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Bipin Roy

Quality Insider

IT Governance and Compliance

Are they worth the trouble?

Published: Monday, July 23, 2007 - 21:00

Story update 11/1/2010: We had the incorrect author shown for this story. The author is Bipin Roy.


Welcome to the information technology world of governance boards, compliance councils, Sarbanes Oxley, and audit committees that continually invent stringent rules and regulations to make the daily job of an IT manager harder than ever before. It’s scary to visualize all these new regulatory bodies chiming in to see whether you’re doing the right thing!

What is good governance?

Good governance is the ability of an organization to steer itself into the future and is influenced by complex relationships among all its stakeholders. A governance model can only be as successful as the level at which its stakeholders allow themselves to be governed.

Before the IT industry matured, the rules of the game were very different. Compared to those times, the current scenario looks like overkill. Now a software-development manager may think, “Come on! Let’s just do our jobs and get out of here. Why should I bother about all these councils and rules trying to ensure that my job is done correctly? This is my job! What does a corporate scandal somewhere have to do with my project and my team? Give me a break!”

Typically, IT managers will try to do their job as they always did and then map project work into any new processes with which they need to be compliant. Here, the key term is “need,” rather than “want.” How many people want to be compliant with all the rules in the IT world? Not many, because everyone has deadlines to meet, customer relationships to take care of, and things to do to get the next promotion. How much value does a project manager see in being compliant with all the regulations and processes from the standpoint of project execution and delivery? Before we answer, let’s look at the evolution of the IT industry and project management.

The good old days

The 1950s to the 1970s were halcyon days—developers just had to churn out code and tell their managers when they were finished testing. The IT industry had little structure then, deliverables were done within accepted timelines, and processes seemed to work. IT remained aloof from other industry segments such as manufacturing, where everybody was quality-obsessed. The rules of the game were different for IT, and all that changed with time.

With bigger teams collaborating with one another around the world, there arose a need for better project-management techniques, and soon there were managers trying to run big projects within structured paradigms. In recent decades, because of the growth of the IT industry globally and the ever-increasing salaries of IT personnel, more and more people have been drawn to IT, including from other disciplines. This is especially true for developing economies, where IT salaries were enormously higher than those in manufacturing and older industries. The spiraling influence of IT and its invasion of other industrial segments made it part of daily corporate life. Soon there were big IT projects underway in all the major corporations, and IT became a competitive differentiator in the world of business.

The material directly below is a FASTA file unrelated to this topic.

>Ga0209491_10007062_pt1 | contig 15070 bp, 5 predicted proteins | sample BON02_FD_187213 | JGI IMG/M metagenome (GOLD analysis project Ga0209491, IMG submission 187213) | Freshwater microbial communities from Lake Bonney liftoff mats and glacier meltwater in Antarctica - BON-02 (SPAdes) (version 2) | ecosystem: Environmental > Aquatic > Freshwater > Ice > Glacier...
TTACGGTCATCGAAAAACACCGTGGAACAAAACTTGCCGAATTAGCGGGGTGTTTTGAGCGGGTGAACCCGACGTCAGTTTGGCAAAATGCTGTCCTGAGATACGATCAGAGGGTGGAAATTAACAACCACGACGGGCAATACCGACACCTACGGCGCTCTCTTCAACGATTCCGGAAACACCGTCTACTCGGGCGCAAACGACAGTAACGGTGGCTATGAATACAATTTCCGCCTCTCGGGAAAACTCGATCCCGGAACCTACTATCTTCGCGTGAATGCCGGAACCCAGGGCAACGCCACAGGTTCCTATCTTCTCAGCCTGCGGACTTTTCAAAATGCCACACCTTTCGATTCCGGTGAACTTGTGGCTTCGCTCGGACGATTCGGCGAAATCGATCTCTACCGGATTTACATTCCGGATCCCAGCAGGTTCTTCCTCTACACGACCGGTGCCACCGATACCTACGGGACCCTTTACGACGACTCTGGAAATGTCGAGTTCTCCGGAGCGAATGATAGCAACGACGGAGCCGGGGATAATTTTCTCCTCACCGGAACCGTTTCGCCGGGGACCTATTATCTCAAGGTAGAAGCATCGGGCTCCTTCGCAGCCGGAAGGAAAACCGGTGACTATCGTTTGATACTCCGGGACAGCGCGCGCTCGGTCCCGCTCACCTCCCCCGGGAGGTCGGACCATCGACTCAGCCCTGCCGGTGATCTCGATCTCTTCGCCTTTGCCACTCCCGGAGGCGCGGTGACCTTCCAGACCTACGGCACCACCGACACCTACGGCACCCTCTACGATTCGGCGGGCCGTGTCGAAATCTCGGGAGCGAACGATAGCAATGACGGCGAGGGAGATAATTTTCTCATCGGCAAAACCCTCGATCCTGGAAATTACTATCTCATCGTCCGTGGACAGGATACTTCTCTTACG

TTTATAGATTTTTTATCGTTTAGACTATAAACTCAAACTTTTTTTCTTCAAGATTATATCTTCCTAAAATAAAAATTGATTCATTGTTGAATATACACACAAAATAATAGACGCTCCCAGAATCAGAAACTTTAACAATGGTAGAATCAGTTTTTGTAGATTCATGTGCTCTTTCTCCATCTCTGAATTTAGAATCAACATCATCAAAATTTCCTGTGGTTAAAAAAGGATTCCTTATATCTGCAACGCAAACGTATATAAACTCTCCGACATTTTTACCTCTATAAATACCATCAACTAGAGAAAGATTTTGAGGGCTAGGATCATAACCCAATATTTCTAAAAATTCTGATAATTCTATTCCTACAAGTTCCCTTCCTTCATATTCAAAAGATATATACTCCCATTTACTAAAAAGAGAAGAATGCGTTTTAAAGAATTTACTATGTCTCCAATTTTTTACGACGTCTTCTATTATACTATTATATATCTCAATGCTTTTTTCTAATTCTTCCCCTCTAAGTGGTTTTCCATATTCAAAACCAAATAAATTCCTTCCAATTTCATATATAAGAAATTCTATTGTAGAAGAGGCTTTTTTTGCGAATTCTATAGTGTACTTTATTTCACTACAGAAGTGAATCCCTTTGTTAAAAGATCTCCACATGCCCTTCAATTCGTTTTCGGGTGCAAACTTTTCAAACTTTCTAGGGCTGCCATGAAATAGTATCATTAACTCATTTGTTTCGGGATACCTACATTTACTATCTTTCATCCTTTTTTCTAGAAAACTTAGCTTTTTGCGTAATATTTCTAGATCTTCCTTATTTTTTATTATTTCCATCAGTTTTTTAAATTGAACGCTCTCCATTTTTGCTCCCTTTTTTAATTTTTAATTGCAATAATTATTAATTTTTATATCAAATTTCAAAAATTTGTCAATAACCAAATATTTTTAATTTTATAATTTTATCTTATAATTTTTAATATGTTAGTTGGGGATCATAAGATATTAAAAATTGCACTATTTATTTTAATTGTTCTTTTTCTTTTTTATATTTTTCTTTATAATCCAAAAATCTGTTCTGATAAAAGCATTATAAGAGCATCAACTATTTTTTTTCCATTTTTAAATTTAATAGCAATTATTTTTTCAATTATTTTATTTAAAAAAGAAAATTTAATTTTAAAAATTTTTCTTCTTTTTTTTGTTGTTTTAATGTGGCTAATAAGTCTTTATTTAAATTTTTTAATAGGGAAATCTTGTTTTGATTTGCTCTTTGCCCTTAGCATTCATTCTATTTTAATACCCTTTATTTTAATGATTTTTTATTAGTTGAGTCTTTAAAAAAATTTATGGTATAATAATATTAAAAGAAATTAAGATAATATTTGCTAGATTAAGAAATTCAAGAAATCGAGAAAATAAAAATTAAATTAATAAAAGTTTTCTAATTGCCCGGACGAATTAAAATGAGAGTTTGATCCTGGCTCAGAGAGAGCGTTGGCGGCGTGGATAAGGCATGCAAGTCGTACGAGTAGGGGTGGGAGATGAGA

Nearing the millennium, Y2K had corporations anticipating disaster on a fixed deadline, and outsourcing became a new way of developing software that helped companies mitigate rising labor costs and opened new avenues for fostering innovation. This was a turning point for IT, and many large software companies headquartered in Asia blossomed by resolving the business issues of companies spread around the globe. The way of doing business was transformed, and, to ensure high quality in software development, we saw global acceptance of capability maturity models (CMM) and, later, capability maturity model integration (CMMi).

Vendors with the best qualifications had an advantage over competitors for new projects, and software methodologies that could provide a competitive edge became must-haves for many companies. The companies with the best governance models thrived in these new circumstances by adapting to their environment and building good governance bodies that enabled them to be more successful. They did this by clearly linking their strategic objectives to measurable goals through well-defined processes. Compliance levels were continuously monitored to ensure excellence in execution.

In the changed world of software creation and maintenance, the factory model was adopted to cater to scale, different processes and methods came into being, and the perceived value of governance skyrocketed. Business processes soon had IT as one of its main implementers. The growing significance of IT governance also mandated effective compliance mechanisms. From administrative, legal, and management standpoints, IT governance and compliance became important practices in the industry and helped rake in more revenue for the top players.